Classification of Gurkani and Safavid Fabrics’ Motifs According to the Impact of Persian Art on the Region


  • Niaz Mirmobini Department of Art and Architecture, Faculty of Visual Art, Islamic Azad University, Science and Research Branch, Tehran, Iran
  • Hanieh Sheikhi Narani



Fabric, Gurkani, Motifs, Safavid.


Fabrics and the use of patterns in the textile industry have undergone countless and astonishing changes due to the biological climate, the degree of civilization and culture, religious beliefs and customs. The study of the evolution of clothing and various fabrics is not only important from the point of view of history and art, but also from the point of view of sociology and understanding of the nations' psychology. The history of patterns is the same as the history of textiles and clothing, so it can be examined directly and indirectly from a conceptual and thematic point of view. Comparing the patterns and designs of Indian Gurkani fabrics with the textiles and artworks of Safavid Iran shows that Indian weavers have created works under the influence of Iranian art that is difficult to distinguish from each other. Due to the many impacts of Iranian art in many designs, the Gurkani have consciously tried to localize the used patterns and motifs, such as the altar pattern. A variety of motifs, including decorative, plant, animal, and pictorial arrays, have been used in Gurkani Indian fabrics, which have undoubtedly been greatly influenced by the Iranians according to the conditions of the time. The main purpose of this research is to classify the patterns of Safavid and Gurkani fabrics and the main focus of the research is the woven designs and patterns in Safavid and Gurkani fabrics. Accordingly, by classifying the designs and patterns, the level and extent of their impact on each other have been studied and plant, human, animal and calligraphic motifs have been studied comparatively.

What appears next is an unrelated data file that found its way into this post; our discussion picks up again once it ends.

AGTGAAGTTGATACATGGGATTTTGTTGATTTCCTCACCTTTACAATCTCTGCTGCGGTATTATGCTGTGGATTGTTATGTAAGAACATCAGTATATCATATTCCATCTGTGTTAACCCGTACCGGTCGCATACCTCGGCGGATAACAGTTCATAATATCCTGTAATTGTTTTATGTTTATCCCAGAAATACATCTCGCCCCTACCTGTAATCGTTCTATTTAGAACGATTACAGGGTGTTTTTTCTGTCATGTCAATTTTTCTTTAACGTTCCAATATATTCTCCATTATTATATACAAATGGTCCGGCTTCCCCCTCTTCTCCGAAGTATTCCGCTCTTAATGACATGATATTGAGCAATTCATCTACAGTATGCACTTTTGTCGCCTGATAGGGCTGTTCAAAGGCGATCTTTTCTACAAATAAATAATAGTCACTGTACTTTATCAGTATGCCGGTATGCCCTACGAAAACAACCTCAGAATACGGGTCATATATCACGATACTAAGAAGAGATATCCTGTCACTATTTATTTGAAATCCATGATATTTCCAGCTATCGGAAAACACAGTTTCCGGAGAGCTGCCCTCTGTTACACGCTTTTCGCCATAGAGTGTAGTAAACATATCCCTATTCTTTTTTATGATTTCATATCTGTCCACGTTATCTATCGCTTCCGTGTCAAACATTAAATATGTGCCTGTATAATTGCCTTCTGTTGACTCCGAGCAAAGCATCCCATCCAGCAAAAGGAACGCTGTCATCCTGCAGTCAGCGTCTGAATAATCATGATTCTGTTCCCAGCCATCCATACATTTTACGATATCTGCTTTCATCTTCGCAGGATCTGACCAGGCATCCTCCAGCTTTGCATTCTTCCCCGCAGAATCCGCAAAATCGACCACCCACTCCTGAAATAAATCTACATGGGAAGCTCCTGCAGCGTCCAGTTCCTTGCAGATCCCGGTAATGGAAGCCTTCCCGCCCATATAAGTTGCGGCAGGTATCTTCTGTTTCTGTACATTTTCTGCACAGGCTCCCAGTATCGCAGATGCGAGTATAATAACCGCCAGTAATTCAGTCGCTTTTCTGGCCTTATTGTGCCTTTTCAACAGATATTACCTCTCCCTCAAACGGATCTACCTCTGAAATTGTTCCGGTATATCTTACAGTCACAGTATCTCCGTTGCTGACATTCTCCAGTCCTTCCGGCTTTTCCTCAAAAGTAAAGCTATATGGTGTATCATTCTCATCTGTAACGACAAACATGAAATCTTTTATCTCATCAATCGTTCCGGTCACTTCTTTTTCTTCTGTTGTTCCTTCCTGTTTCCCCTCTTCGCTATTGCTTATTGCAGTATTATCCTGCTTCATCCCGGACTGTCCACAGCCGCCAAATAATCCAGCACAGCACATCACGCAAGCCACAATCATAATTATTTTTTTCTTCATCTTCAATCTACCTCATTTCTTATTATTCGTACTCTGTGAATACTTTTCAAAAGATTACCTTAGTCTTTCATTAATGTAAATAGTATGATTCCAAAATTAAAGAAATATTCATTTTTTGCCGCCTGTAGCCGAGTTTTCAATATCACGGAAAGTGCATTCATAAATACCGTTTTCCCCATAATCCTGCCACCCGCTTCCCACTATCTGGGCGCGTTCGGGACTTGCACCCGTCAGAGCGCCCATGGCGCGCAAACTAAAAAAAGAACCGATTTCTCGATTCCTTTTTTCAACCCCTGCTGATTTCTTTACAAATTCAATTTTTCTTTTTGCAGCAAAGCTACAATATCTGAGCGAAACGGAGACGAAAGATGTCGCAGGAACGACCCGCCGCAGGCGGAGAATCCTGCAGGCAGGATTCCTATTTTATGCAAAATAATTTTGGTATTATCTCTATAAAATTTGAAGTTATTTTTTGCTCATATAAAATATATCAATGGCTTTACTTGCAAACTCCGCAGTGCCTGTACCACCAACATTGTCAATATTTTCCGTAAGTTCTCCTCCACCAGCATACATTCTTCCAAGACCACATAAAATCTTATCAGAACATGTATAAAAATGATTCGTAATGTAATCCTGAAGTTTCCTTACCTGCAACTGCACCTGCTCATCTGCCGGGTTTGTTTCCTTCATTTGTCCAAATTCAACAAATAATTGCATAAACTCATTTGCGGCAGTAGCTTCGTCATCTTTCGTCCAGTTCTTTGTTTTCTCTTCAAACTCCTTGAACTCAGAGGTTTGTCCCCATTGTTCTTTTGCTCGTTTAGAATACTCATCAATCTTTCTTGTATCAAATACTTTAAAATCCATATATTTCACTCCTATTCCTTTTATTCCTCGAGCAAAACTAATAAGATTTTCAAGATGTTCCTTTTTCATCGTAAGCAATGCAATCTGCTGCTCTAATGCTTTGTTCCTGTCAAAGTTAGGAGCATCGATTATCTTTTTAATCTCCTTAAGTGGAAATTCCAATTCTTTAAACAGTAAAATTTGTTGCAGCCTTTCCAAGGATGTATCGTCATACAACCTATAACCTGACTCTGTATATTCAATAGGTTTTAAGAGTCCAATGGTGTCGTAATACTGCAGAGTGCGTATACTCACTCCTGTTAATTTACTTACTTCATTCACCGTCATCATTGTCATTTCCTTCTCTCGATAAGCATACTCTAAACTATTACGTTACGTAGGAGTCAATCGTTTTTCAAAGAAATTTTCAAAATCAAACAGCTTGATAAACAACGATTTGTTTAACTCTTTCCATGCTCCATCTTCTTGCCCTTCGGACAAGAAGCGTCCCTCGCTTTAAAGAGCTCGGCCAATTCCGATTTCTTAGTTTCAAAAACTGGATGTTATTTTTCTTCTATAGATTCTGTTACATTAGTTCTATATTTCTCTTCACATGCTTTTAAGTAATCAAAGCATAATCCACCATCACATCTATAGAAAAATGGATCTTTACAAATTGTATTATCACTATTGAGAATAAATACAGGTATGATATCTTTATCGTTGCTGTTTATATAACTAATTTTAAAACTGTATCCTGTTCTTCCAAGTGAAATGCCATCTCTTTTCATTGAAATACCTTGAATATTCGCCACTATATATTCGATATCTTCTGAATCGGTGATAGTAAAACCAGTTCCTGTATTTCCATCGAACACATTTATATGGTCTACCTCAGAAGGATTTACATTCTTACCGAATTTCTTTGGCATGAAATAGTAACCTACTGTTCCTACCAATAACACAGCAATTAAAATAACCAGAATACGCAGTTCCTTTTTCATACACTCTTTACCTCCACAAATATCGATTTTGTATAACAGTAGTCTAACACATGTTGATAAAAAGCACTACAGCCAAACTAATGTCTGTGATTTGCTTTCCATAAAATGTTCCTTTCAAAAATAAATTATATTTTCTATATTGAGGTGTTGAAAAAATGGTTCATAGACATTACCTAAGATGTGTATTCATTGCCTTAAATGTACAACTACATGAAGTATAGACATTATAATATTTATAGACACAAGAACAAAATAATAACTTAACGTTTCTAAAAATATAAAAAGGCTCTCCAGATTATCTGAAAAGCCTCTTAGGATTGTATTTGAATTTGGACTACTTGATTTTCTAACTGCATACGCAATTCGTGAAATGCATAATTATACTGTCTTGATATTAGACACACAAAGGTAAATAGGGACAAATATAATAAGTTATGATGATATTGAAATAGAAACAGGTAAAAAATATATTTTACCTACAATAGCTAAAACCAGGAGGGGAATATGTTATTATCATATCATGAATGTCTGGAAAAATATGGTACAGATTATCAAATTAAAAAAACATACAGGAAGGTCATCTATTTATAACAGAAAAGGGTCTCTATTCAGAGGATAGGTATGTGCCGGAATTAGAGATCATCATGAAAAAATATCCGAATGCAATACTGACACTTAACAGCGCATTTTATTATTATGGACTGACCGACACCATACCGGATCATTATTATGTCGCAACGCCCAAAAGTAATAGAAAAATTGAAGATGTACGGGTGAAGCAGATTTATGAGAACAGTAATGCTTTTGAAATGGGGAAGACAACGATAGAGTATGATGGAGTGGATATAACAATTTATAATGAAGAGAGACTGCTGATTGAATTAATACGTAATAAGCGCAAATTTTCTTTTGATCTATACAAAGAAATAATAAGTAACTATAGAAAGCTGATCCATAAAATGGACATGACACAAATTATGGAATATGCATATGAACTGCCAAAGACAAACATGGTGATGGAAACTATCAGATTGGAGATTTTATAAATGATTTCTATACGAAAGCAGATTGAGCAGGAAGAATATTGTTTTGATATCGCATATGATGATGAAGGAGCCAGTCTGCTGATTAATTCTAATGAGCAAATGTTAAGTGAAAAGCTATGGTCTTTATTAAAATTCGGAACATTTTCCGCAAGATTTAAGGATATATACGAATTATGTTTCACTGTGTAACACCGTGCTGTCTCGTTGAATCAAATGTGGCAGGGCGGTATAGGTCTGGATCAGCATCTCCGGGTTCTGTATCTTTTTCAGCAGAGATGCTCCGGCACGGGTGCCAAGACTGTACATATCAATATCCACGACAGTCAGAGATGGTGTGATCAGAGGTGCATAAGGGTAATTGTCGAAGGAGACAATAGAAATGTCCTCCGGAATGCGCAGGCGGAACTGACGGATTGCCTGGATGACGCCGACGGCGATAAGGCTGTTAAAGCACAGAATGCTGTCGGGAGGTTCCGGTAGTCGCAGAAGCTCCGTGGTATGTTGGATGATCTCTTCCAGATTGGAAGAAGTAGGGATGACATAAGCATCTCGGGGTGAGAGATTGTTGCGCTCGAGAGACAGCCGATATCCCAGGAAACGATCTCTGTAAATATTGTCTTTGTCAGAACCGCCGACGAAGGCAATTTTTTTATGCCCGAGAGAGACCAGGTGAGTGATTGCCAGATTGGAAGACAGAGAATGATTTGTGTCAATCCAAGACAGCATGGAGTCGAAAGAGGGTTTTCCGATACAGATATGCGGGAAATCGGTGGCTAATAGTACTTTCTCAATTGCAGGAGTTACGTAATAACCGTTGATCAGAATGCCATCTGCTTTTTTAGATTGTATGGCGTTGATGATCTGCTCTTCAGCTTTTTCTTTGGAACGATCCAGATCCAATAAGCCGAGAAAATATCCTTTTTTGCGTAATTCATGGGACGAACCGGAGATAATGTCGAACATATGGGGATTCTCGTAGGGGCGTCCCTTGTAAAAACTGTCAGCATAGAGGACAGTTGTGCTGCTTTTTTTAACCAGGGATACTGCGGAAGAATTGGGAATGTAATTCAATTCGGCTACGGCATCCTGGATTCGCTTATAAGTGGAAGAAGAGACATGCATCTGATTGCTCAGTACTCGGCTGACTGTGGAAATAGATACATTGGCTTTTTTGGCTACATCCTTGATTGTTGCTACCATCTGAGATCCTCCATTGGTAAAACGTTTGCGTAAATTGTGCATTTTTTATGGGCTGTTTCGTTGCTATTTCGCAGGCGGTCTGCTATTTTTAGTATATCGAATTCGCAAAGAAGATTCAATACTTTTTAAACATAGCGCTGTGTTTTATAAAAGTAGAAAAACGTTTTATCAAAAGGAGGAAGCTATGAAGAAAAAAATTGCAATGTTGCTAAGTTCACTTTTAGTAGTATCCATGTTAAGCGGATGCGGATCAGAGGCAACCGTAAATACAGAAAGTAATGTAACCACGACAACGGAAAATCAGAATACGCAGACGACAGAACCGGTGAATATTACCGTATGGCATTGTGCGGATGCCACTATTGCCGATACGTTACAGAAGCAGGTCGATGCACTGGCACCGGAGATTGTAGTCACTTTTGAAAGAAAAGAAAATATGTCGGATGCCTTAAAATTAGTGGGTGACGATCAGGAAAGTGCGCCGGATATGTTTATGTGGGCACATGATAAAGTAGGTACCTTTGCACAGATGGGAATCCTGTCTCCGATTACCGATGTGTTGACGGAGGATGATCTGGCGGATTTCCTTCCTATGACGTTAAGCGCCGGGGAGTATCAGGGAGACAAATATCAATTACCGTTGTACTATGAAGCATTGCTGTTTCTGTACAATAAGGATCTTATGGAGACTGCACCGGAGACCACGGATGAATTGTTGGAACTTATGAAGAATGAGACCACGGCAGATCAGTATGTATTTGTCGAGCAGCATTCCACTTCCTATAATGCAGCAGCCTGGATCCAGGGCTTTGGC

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How to Cite

Mirmobini, N., & Narani, H. S. . (2021). Classification of Gurkani and Safavid Fabrics’ Motifs According to the Impact of Persian Art on the Region. Journal of History Culture and Art Research, 10(4), 1-17.